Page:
I have a Nissan Primera P12, which is equipped with anti-lock brakes (ABS).

When I normally brake, wheels don't lock and car comes to a stop as expected with any ABS system.

Although if I'm travelling a bit fast and hit the brake hard (want to stop in a panic) car seems to forget about ABS and lock the wheels then slip. This happens especially when it's raining and the road is wet and a bit slippery (where ABS supposed to be more useful).

There are no warning lights flashing on the dash.

Is this normal behaviour? Or should I check the ABS?

2 Answers 2


If you can get all 4 to lock at the same time then systems that detect differences between wheels won't activate. The system would have to be smart enough to detect exceptionally fast stopping of the wheels in order to work in that circumstance. My MR2 and Eclipse are definitely not that smart. Both are very capable of locking all 4 at the same time and skidding. However, get one wheel on ice (or unloaded, such as hitting a large bump) and the rest on tarmac and then the system activates (which is rather unfortunate as it seems to extend the stopping distance instead of reducing it).

  • I'm not sure about all 4 wheels. But pretty sure it locks both front wheels. It doesn't unlock unless I get my foot out of the brake pedal. I tried this and had a skid going for about 4-5 seconds. Does that mean ABS is not working ? Should it unlock the wheels when it detects locking front 2 wheels ? (My car is front wheel drive.)
    – Madushan
    Oct 3, 2012 at 20:53
  • 2
    Brian, ABS isn't indended to lower the stopping distance - it is intended to help you keep steerage control while stopping, thus giving you the chance to steer around the hazard.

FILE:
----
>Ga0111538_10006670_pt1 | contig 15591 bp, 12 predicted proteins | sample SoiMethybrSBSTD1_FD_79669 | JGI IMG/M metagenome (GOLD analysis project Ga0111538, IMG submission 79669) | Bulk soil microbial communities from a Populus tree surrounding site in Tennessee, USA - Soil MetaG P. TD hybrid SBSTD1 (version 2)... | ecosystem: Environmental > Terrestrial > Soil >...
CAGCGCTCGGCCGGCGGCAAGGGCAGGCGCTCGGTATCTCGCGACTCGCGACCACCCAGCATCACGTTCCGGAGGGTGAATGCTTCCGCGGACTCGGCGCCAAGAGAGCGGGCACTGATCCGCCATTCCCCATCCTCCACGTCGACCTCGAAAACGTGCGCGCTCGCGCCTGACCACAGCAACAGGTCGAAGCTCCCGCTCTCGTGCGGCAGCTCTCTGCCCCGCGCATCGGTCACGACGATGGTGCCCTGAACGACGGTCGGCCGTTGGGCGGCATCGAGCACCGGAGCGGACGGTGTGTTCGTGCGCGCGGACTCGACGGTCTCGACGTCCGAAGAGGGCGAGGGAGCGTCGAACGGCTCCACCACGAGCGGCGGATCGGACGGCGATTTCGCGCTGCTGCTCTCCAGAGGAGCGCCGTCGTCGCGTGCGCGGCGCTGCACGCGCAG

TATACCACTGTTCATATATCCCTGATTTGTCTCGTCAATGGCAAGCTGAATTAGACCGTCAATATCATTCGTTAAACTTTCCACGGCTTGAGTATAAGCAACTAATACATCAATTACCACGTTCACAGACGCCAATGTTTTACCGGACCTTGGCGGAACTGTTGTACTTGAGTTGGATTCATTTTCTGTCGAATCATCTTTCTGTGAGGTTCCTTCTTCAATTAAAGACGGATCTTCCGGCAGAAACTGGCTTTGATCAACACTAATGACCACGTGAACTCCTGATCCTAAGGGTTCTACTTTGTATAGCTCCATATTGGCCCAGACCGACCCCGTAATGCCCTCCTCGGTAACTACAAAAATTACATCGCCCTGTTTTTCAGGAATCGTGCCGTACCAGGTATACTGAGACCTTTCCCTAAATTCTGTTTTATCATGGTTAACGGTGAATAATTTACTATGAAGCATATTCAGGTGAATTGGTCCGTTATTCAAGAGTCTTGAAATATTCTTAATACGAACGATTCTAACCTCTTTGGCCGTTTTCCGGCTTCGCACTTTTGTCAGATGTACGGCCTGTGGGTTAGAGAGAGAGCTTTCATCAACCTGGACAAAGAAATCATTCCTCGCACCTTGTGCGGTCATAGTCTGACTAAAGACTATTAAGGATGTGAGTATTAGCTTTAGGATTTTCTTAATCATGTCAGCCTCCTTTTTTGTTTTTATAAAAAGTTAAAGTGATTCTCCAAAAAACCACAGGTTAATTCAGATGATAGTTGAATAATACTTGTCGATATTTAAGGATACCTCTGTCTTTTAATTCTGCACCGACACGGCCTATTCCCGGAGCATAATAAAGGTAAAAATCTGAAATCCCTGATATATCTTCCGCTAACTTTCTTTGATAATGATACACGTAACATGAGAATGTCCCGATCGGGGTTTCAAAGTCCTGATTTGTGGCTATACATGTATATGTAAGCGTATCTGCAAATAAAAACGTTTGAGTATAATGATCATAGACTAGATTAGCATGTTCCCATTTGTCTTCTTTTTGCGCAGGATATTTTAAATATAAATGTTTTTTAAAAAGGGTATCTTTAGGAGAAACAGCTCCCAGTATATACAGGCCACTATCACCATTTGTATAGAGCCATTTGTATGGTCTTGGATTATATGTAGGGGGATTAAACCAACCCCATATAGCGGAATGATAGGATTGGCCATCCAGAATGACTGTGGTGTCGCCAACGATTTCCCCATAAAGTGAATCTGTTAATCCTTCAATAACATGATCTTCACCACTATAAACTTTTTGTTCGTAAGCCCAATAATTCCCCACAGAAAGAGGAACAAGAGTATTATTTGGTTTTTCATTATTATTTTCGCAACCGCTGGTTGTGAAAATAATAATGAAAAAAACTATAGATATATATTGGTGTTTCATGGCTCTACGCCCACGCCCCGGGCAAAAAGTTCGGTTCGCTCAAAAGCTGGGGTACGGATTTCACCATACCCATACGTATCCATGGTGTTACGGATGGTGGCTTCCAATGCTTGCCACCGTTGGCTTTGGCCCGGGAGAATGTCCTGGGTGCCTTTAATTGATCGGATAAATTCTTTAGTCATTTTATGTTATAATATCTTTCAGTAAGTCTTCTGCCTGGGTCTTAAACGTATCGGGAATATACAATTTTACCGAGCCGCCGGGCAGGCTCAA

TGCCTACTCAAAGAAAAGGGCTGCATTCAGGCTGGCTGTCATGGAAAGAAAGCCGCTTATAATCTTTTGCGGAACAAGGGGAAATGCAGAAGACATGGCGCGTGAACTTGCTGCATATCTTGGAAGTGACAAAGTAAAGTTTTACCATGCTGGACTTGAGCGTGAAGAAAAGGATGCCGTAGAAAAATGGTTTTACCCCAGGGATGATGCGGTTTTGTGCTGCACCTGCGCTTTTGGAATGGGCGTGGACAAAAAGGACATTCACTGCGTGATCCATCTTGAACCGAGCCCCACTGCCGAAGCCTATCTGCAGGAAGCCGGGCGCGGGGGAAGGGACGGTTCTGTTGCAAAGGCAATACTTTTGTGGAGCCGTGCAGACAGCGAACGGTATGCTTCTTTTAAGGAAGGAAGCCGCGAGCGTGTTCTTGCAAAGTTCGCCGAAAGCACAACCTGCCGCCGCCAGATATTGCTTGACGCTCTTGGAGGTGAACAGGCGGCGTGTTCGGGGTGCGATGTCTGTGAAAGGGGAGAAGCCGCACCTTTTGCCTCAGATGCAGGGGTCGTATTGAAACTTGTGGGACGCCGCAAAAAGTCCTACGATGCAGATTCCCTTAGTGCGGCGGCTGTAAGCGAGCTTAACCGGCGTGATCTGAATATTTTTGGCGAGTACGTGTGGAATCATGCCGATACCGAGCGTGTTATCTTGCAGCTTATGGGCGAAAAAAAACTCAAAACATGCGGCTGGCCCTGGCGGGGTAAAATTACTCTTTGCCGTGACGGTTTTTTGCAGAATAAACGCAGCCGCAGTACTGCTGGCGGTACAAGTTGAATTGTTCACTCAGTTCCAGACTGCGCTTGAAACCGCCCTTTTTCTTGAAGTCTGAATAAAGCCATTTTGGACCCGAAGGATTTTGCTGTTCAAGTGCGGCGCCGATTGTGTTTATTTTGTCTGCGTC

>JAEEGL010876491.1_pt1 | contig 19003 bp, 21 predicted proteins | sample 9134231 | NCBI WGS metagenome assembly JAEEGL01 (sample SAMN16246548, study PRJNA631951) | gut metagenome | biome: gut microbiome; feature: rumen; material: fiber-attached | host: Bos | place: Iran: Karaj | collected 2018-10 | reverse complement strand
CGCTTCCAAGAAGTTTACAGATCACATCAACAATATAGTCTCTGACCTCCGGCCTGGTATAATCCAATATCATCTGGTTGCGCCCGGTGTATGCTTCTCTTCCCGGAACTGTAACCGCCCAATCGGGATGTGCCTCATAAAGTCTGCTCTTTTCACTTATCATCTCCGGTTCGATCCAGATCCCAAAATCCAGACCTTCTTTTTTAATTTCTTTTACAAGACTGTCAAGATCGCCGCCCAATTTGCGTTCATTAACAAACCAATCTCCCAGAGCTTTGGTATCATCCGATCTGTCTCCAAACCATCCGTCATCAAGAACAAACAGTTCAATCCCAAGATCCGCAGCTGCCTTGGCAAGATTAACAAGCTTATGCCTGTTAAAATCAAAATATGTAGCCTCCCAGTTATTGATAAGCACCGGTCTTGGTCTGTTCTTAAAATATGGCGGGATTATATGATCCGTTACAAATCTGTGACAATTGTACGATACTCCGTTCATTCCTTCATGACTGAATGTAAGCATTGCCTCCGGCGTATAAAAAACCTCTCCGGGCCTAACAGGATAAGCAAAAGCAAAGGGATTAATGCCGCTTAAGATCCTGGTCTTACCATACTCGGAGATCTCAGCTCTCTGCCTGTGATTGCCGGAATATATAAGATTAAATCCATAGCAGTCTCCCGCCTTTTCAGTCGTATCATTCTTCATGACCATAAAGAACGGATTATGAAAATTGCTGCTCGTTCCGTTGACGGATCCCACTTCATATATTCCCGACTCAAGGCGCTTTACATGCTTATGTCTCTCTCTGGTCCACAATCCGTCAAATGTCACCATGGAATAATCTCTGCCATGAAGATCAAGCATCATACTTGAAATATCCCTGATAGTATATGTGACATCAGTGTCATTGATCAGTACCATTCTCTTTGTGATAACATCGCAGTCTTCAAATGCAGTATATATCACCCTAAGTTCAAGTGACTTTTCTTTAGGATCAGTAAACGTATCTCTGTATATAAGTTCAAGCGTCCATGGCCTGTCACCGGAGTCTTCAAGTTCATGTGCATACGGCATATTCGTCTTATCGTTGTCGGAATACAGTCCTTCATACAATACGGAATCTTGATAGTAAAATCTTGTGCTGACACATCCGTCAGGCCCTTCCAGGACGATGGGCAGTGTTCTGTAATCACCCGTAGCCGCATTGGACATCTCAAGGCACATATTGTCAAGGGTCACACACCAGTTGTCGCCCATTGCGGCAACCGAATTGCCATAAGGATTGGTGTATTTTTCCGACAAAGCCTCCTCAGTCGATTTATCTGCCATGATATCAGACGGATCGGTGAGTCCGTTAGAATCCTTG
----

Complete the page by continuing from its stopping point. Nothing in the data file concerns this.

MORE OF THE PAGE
– Nick C
    Oct 4, 2012 at 10:22

The newer the car the better ABS tends to be, but you can lock up even the best ones if you try hard. On sheet ice it is safer to disable your ABS entirely unless you have a system which is designed for these conditions.

After seeing a bad crash where a long slide into a collision was caused by ABS not allowing any grip, I remove the fuse for ABS each winter when the snow starts to turn to ice.

  • Do any modern cars actually let you disable ABS?
    – Parker
    Oct 4, 2012 at 14:52
  • Most - some give you an option to disable, but all the ones I have had require you to pop a fuse out :-)
    – Rory Alsop
    Oct 4, 2012 at 14:59
  • Previous owner of my Eclipse hated the ABS so much he installed a switch so he could disable it when he drove it, but re-enable it when other people would drive it. :-) Oct 4, 2012 at 20:17
  • 1
    The way ABS is supposed to work is by releasing and reapplying the brakes based on comparing wheel rotation speeds as one wheel locks up. On ice there is often no difference between wheels, so the system fails entirely - keeping all wheels locked on ice for about 40 feet in the example I mentioned above!
    – Rory Alsop
    Oct 10, 2012 at 21:56
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    it also analyses the wheel speed trend. Hence, an abrupt change in speed is seen as a lock. You're right in that rudimentary systems may not sometimes be as effective - especially in very loose surfaces where a simple tire lock may actually hold better. Such particular cases bring out the flaw in the rudimentary "cadence braking" strategy. The reduced stopping distance may overshadow the benefit of directional control offered by ABS.
    – chilljeet
    May 7, 2015 at 7:03

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